Take Lanny. We hear from the other characters that he’s an amazing, extraordinary child: “away with the fairies,” “carrying his strange brain around,” “almost possessed.” This is repeated so often in the book that we almost take it for granted. If we look closely, however, what we actually see is just a boy who sings to himself, enjoys painting, builds dens in the woods, and talks to imaginary beings hidden in trees. Now, wouldn’t that be pretty much every child if we take away their iPad and PlayStation?
Lanny might sound, on the surface, like the happy result of the middle-class dream of an artsy upbringing, but there isn’t enough in him to amaze us as he amazes other characters. Worse yet, he appears to amaze the novel’s narrative voice. This undermines the reader’s ability to suspend disbelief. In short, we simply find it hard to trust what we are told.
And this turns out to be a recurrent problem throughout the book.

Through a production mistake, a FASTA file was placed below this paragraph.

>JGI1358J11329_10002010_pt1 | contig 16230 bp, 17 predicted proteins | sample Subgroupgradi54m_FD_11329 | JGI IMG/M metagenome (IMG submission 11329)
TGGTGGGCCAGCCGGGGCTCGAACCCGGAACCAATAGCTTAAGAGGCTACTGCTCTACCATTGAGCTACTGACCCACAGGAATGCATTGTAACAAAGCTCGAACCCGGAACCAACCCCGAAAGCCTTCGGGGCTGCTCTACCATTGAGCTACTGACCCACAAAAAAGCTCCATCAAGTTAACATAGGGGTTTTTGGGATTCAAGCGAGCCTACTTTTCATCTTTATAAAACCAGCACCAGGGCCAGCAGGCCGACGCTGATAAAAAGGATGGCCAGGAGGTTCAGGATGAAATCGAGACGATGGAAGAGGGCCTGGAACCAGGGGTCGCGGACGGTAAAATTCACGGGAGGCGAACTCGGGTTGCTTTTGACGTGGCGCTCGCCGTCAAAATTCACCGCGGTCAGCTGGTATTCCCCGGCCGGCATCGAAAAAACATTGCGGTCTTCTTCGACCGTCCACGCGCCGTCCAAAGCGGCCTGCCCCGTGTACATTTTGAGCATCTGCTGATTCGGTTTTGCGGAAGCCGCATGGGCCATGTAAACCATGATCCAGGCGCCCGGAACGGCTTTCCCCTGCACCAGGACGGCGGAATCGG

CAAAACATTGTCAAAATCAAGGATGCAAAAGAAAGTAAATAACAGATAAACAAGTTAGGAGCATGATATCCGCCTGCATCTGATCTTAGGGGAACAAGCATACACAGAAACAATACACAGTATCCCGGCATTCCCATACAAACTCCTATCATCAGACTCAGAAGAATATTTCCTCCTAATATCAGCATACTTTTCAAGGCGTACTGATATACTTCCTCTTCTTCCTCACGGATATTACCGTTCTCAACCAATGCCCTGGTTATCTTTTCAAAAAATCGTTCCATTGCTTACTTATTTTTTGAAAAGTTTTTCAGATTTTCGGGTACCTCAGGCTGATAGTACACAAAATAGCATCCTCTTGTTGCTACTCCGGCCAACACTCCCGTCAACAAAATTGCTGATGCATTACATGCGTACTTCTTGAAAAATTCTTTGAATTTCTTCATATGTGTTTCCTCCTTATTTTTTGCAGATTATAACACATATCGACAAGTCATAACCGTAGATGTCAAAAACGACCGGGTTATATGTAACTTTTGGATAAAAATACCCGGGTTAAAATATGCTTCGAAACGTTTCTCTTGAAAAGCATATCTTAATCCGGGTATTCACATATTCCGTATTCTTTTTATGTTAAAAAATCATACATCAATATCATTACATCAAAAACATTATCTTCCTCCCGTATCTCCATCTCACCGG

When it speaks of the village and its history, the voice’s tone is one of amused astonishment. But what is so special about the village that we should be so constantly astonished? A mythical character is introduced: Dead Papa Toothwort, a sort of omniscient presence, the village’s Green Man, who has seen it all, known it all, and is now listening. His role in the novel, apart from weaving together snippets of conversations (and pulling the book toward the tricky genre of magical realism), is to give momentum to the events, place them in some perennial pattern of village history. But what is perennial about this particular plot if we look at it from the perspective of some 2,000 years of history, as we are asked to do? Hard to say. It is more as if the author is reaching after something profound to power his writing, a poetic intensity of the kind that drove his first book so well. This time, however, the subject will not supply it.